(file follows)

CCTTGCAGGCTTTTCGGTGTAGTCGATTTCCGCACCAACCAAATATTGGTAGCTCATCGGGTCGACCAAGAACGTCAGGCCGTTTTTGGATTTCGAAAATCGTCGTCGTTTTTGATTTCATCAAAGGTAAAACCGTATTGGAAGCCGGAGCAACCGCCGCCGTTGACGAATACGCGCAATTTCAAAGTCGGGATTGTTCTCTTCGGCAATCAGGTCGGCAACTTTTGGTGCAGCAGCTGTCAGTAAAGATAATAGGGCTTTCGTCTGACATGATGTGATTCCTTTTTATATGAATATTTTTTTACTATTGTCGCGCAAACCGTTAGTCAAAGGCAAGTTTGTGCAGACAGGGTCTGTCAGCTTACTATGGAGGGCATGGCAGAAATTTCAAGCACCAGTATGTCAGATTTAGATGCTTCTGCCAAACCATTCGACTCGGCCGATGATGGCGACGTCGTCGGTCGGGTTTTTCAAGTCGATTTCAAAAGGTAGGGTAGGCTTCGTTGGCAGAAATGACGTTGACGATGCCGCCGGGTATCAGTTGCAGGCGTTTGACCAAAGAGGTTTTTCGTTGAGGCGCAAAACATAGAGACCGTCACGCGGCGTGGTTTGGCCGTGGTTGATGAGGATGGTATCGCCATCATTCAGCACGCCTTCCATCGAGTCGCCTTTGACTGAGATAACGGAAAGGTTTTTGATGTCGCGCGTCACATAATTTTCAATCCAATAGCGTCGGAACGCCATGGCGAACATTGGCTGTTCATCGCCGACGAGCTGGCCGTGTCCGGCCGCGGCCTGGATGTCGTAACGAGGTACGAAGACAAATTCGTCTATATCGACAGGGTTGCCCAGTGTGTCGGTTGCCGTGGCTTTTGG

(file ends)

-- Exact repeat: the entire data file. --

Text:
CCTTGCAGGCTTTTCGGTGTAGTCGATTTCCGCACCAACCAAATATTGGTAGCTCATCGGGTCGACCAAGAACGTCAGGCCGTTTTTGGATTTCGAAAATCGTCGTCGTTTTTGATTTCATCAAAGGTAAAACCGTATTGGAAGCCGGAGCAACCGCCGCCGTTGACGAATACGCGCAATTTCAAAGTCGGGATTGTTCTCTTCGGCAATCAGGTCGGCAACTTTTGGTGCAGCAGCTGTCAGTAAAGATAATAGGGCTTTCGTCTGACATGATGTGATTCCTTTTTATATGAATATTTTTTTACTATTGTCGCGCAAACCGTTAGTCAAAGGCAAGTTTGTGCAGACAGGGTCTGTCAGCTTACTATGGAGGGCATGGCAGAAATTTCAAGCACCAGTATGTCAGATTTAGATGCTTCTGCCAAACCATTCGACTCGGCCGATGATGGCGACGTCGTCGGTCGGGTTTTTCAAGTCGATTTCAAAAGGTAGGGTAGGCTTCGTTGGCAGAAATGACGTTGACGATGCCGCCGGGTATCAGTTGCAGGCGTTTGACCAAAGAGGTTTTTCGTTGAGGCGCAAAACATAGAGACCGTCACGCGGCGTGGTTTGGCCGTGGTTGATGAGGATGGTATCGCCATCATTCAGCACGCCTTCCATCGAGTCGCCTTTGACTGAGATAACGGAAAGGTTTTTGATGTCGCGCGTCACATAATTTTCAATCCAATAGCGTCGGAACGCCATGGCGAACATTGGCTGTTCATCGCCGACGAGCTGGCCGTGTCCGGCCGCGGCCTGGATGTCGTAACGAGGTACGAAGACAAATTCGTCTATATCGACAGGGTTGCCCAGTGTGTCGGTTGCCGTGGCTTTTGG